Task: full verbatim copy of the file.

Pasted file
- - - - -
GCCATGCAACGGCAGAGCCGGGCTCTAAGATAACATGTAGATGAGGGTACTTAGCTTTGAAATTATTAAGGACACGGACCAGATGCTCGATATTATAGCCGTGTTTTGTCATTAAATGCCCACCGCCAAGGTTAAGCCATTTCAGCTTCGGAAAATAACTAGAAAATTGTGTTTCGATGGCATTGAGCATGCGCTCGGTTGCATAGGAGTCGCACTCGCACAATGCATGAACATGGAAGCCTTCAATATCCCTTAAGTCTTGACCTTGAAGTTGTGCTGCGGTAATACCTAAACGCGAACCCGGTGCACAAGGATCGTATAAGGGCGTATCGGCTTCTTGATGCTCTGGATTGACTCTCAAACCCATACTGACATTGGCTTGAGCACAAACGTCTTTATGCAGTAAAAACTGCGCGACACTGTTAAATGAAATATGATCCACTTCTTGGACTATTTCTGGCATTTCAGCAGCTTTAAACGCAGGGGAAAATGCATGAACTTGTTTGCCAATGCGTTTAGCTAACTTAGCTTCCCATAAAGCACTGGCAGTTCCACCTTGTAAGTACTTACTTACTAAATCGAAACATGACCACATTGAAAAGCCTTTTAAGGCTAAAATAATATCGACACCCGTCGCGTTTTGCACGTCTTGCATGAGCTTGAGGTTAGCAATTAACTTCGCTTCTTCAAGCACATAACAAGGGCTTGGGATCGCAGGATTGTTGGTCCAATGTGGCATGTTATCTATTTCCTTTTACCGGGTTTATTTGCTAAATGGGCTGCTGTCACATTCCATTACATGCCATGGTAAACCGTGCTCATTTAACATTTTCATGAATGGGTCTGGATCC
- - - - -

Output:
GCCATGCAACGGCAGAGCCGGGCTCTAAGATAACATGTAGATGAGGGTACTTAGCTTTGAAATTATTAAGGACACGGACCAGATGCTCGATATTATAGCCGTGTTTTGTCATTAAATGCCCACCGCCAAGGTTAAGCCATTTCAGCTTCGGAAAATAACTAGAAAATTGTGTTTCGATGGCATTGAGCATGCGCTCGGTTGCATAGGAGTCGCACTCGCACAATGCATGAACATGGAAGCCTTCAATATCCCTTAAGTCTTGACCTTGAAGTTGTGCTGCGGTAATACCTAAACGCGAACCCGGTGCACAAGGATCGTATAAGGGCGTATCGGCTTCTTGATGCTCTGGATTGACTCTCAAACCCATACTGACATTGGCTTGAGCACAAACGTCTTTATGCAGTAAAAACTGCGCGACACTGTTAAATGAAATATGATCCACTTCTTGGACTATTTCTGGCATTTCAGCAGCTTTAAACGCAGGGGAAAATGCATGAACTTGTTTGCCAATGCGTTTAGCTAACTTAGCTTCCCATAAAGCACTGGCAGTTCCACCTTGTAAGTACTTACTTACTAAATCGAAACATGACCACATTGAAAAGCCTTTTAAGGCTAAAATAATATCGACACCCGTCGCGTTTTGCACGTCTTGCATGAGCTTGAGGTTAGCAATTAACTTCGCTTCTTCAAGCACATAACAAGGGCTTGGGATCGCAGGATTGTTGGTCCAATGTGGCATGTTATCTATTTCCTTTTACCGGGTTTATTTGCTAAATGGGCTGCTGTCACATTCCATTACATGCCATGGTAAACCGTGCTCATTTAACATTTTCATGAATGGGTCTGGATCC